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  • [MUSIC PLAYING]

  • NICHOLAS THOMPSON: Hello, I'm Nicholas Thompson.

  • I'm the editor in chief of "Wired."

  • It is my honor today to get the chance

  • to interview Geoffrey Hinton.

  • They're a couple-- well, there are

  • many things I love about him.

  • But two that I'll just mention in the introduction.

  • The first is that he persisted.

  • He had an idea that he really believed in

  • that everybody else said was bad.

  • And he just kept at it.

  • And it gives a lot of faith to everybody who has bad ideas,

  • myself included.

  • Then the second, as someone who spends half his life

  • as a manager adjudicating job titles,

  • I was looking at his job title before the introduction.

  • And he has the most non pretentious job

  • title in history.

  • So please welcome Geoffrey Hinton, the engineering fellow

  • at Google.

  • [APPLAUSE]

  • Welcome.

  • GEOFFREY HINTON: Thank you.

  • NICHOLAS THOMPSON: So nice to be here with you.

  • All right, so let us start.

  • 20 years ago when you write some of your early very influential

  • papers, everybody starts to say, it's a smart idea,

  • but we're not actually going to be able to design computers

  • this way.

  • Explain why you persisted, why you were so confident that you

  • had found something important.

  • GEOFFREY HINTON: So actually it was 40 years ago.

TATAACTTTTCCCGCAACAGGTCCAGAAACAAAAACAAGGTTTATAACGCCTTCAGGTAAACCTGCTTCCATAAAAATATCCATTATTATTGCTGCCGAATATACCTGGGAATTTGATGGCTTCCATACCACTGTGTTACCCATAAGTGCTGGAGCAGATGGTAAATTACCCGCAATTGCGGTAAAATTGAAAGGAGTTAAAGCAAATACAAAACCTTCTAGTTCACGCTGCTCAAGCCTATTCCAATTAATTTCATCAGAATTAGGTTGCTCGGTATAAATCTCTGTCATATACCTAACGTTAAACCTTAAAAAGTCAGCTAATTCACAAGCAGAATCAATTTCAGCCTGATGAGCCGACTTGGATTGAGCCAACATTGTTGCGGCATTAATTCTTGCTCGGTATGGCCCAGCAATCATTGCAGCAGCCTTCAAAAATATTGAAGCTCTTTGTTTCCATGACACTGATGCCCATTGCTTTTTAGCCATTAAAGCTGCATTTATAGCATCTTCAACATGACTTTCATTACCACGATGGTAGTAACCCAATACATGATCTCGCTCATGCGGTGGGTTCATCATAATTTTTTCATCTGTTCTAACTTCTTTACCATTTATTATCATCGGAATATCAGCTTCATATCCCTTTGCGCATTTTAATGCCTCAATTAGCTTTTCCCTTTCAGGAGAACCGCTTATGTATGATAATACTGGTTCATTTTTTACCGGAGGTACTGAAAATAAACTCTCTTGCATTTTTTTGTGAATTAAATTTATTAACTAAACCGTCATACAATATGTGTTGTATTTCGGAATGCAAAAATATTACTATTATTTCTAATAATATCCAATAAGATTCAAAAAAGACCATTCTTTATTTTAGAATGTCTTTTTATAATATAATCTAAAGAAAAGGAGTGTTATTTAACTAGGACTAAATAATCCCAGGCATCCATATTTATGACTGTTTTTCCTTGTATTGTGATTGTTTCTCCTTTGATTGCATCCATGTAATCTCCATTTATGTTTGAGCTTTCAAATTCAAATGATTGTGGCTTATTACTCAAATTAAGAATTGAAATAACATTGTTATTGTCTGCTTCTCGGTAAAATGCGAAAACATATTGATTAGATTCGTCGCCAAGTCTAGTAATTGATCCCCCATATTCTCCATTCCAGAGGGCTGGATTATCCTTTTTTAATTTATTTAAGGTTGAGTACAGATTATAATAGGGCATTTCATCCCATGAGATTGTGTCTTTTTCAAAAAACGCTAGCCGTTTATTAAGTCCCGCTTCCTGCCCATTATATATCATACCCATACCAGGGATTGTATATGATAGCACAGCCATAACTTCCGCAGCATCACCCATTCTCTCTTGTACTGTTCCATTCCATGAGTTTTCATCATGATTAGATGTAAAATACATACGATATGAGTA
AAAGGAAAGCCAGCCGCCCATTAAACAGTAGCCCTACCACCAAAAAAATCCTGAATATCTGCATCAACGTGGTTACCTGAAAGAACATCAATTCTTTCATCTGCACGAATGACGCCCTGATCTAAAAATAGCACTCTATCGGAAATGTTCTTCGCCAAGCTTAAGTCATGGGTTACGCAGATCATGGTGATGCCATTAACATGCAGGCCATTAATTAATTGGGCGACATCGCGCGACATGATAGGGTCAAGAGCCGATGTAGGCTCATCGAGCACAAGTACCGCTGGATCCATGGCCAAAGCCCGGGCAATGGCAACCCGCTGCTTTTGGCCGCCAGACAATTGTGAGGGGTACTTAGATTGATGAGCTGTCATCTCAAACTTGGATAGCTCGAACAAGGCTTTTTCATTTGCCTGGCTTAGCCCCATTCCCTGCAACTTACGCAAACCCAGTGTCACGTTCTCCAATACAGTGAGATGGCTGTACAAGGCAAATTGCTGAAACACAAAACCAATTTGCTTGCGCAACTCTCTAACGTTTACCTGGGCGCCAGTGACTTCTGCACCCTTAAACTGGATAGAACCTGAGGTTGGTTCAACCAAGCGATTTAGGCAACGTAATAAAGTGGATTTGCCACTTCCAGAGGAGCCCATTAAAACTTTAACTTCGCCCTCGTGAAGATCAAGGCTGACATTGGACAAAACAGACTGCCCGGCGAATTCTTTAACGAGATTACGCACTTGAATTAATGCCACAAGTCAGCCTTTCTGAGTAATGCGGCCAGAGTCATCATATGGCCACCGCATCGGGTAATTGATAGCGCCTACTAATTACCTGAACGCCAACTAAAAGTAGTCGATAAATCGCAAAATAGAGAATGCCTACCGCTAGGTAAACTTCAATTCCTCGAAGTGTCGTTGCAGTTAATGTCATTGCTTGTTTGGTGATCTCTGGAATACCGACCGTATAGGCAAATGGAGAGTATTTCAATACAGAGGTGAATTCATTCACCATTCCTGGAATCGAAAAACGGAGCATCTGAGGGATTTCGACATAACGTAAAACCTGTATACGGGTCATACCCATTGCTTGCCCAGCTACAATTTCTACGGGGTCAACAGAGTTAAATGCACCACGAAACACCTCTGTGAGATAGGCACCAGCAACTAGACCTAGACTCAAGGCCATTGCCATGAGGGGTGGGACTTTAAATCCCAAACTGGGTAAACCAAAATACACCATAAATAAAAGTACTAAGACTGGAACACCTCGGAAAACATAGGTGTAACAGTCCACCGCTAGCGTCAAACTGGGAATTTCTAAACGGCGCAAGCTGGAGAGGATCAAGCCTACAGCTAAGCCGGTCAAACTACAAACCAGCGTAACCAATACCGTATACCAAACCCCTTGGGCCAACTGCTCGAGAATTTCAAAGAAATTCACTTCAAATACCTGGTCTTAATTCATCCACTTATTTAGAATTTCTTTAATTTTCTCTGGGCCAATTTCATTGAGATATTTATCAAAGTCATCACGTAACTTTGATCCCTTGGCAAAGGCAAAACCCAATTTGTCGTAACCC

• And it seemed to me there's no other way the brain could work.

  • It has to work by learning the strengths of connections.

  • And if you want to make a device do something intelligent,

  • you've got two options.

  • You can program it, or it can learn.

  • And we certainly weren't programmed.

  • So we had to learn.

  • So this had to be the right way to go.

  • NICHOLAS THOMPSON: So explain, though--

  • well, let's do this.

  • Explain what neural networks are.

  • Most of the people here will be quite familiar.

  • But explain the original insight and how

  • it developed in your mind.

  • GEOFFREY HINTON: So you have relatively simple processing

  • elements that are very loosely models of neurons.

  • They have connections coming in.

  • Each connection has a weight on it.

  • That weight can be changed to do learning.

  • And what a neuron does is take the activities

  • on the connections times the weights, adds them all up,

  • and then decides whether to send an output.

  • And if it gets a big enough sum, it sends an output.

  • If the sum is negative, it doesn't send anything.

  • That's about it.

  • And all you have to do is just wire up

  • a gazillion of those with a gazillion squared weights

  • and just figure out how to change the weights,

  • and it'll do anything.

  • It's just a question of how you change the weights.

  • NICHOLAS THOMPSON: So when did you

  • come to understand that this was an approximate representation

  • of how the brain works?

  • GEOFFREY HINTON: Oh, it was always designed as that.

  • NICHOLAS THOMPSON: Right.

  • GEOFFREY HINTON: It was designed to be like how the brain works.

  • NICHOLAS THOMPSON: But let me ask you this.

  • So at some point in your career, you

  • start to understand how the brain works.

  • Maybe it was when you were 12.

  • Maybe it was when you were 25.

  • When do you make the decision that you

  • will try to model computers after the brain?

  • GEOFFREY HINTON: Sort of right away.

  • That was the whole point of it.

  • The whole idea was to have a learning device that

  • learned like the brain like people

  • think the brain learns by changing connection strengths.

  • And this wasn't my idea.

  • Turing had the same.

  • Turing, even though he invented a lot

  • of the basis of standard computer science,

  • he believed that the brain was this unorganized device

  • with random weights.

  • And it would use reinforcement learning